The 2015 General Election produced many peculiarities never before seen in UK electoral politics. Most involved the dependably awkward Ed Miliband, whose ‘experimental’ tactics ranged from the forceful intimidation of Vladimir Putin to the erection of Moses-esque stone monuments.
In the wake of incessant taunting by the right-wing press, Ed Miliband acquired a range of loyal (at times over-enthusiastic) sympathisers – his #Milifans. Despite idle threats from professional Conservative troll Louise Mensch, it is widely assumed that 17-year-old Abby Tomlinson was the ring-leader of this zealous fan base.
Tomlinson’s efforts to secure a balanced media depiction of Miliband led to her meteoric rise to online fame. The Labour activist, born in St. Helens, now boasts over 30,000 Twitter followers, and has been given a platform to articulate her views through illustrious left-wing publications such as the Guardian and the New Statesman.
Consequently, Tomlinson has exploited her nascent stardom to launch a YouTube channel, which will air interviews with Labour leadership and deputy leadership candidates. She has even hinted at the prospect of further interviews with MPs of various stripes in the future.
The first interview, with Labour leadership hopeful Andy Burnham (a fellow Lancastrian), was released yesterday.
For the sake of aspiring journalists across Britain, it is first worth evaluating Tomlinson’s status as the Paxo of the young left. Tomlinson is, needless to say, an eager and passionate member of the Labour Party. Her youthful exuberance pervades the camera as it does her Twitter feed. Yet, as far as we can see, this starlet possesses a distinct lack of journalistic credentials. Tomlinson’s fame has been established on the back of an avid, yet somewhat obsessive, adoration of Ed Miliband. She was therefore the correct and rightful leader of the #Milifandom movement. However, by using this campaign to justify a foray into the world of journalism, Tomlinson has undermined the notion of merit that is vital to the media industry and, in theory, the Labour Party. Indeed, Tomlinson’s reputation as an online activist (someone willing to defend Ed when no-one else would) does not prove her aptitude as a critic.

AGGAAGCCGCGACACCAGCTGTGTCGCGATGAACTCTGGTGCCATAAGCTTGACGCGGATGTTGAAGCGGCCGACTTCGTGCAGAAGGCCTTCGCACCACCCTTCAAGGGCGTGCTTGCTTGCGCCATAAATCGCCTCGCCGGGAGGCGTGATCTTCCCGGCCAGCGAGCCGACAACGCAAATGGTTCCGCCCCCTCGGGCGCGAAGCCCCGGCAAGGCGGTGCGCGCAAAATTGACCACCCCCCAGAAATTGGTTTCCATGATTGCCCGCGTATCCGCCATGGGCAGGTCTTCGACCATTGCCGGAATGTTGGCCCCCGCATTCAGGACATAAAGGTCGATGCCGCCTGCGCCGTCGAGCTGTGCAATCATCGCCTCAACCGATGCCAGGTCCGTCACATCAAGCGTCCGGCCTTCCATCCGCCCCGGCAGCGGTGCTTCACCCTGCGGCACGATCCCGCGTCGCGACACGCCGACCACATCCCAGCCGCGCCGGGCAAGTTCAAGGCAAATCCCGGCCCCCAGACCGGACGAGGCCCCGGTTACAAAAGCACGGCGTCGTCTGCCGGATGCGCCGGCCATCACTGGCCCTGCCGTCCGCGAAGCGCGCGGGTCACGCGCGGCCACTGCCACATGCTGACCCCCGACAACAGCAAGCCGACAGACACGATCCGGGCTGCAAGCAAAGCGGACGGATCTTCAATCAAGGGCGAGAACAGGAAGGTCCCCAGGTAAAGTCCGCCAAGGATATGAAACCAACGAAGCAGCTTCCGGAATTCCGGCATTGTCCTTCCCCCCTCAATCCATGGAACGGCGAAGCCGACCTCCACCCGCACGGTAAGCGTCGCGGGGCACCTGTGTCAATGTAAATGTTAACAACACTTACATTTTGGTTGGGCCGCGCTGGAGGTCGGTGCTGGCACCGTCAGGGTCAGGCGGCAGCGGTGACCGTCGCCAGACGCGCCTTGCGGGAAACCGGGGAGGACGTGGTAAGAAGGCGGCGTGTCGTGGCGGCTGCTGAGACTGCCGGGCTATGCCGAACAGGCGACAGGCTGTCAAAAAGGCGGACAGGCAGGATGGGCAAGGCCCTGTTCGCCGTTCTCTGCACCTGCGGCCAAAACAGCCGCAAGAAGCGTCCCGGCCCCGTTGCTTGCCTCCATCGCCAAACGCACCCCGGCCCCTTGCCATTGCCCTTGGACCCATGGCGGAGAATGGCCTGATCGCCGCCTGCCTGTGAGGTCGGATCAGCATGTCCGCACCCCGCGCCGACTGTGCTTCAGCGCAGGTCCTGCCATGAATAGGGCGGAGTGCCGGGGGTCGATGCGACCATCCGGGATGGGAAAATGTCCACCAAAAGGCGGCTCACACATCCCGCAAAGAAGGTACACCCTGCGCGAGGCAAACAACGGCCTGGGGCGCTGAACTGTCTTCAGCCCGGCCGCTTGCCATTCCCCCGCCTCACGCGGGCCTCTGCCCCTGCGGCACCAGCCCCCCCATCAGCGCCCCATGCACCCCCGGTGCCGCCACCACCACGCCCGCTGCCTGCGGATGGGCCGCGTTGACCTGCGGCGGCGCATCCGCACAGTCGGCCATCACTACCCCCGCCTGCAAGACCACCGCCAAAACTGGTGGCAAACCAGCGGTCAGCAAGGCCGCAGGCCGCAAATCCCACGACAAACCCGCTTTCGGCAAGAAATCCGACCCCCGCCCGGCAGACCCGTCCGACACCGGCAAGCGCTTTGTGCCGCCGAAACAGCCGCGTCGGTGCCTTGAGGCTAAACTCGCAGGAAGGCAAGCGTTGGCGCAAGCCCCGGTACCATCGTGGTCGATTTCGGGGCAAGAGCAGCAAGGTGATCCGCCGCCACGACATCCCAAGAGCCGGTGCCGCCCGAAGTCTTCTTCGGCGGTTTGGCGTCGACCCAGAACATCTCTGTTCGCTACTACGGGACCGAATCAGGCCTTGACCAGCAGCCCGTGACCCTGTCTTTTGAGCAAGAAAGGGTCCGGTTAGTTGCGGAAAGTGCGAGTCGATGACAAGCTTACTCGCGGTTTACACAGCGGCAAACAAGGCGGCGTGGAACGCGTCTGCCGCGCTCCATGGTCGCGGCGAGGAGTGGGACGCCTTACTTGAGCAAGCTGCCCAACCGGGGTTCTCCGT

During the interview, Tomlinson panders to a friendly and forgiving tone – allowing Burnham to avoid difficult issues with consummate ease. For example, mid-way through the piece, Burnham certifies his belief in socialism, yet there is no attempt from Tomlinson to highlight Burnham’s contradictory swing to the right (the leadership candidate having publicly shunned financial support from trade unions).
This naïve approach casts doubt on whether Tomlinson possess the necessary skills of questioning to justify her near-exclusive access (among young journalists) to pre-eminent politicians.
Are there not better-qualified, more able young people who could scrutinise Labour leadership hopefuls, and provide their peers with genuine answers to nuanced issues?
Tomlinson’s dry, platitudinous 25-minute interview with Andy Burnham perhaps implies an answer to that pertinent question.
Of course, Abby Tomlinson must be credited for galvanising young people about politics. We need more people like her in the public domain. However, we must also question her legitimate role in a post-Ed world.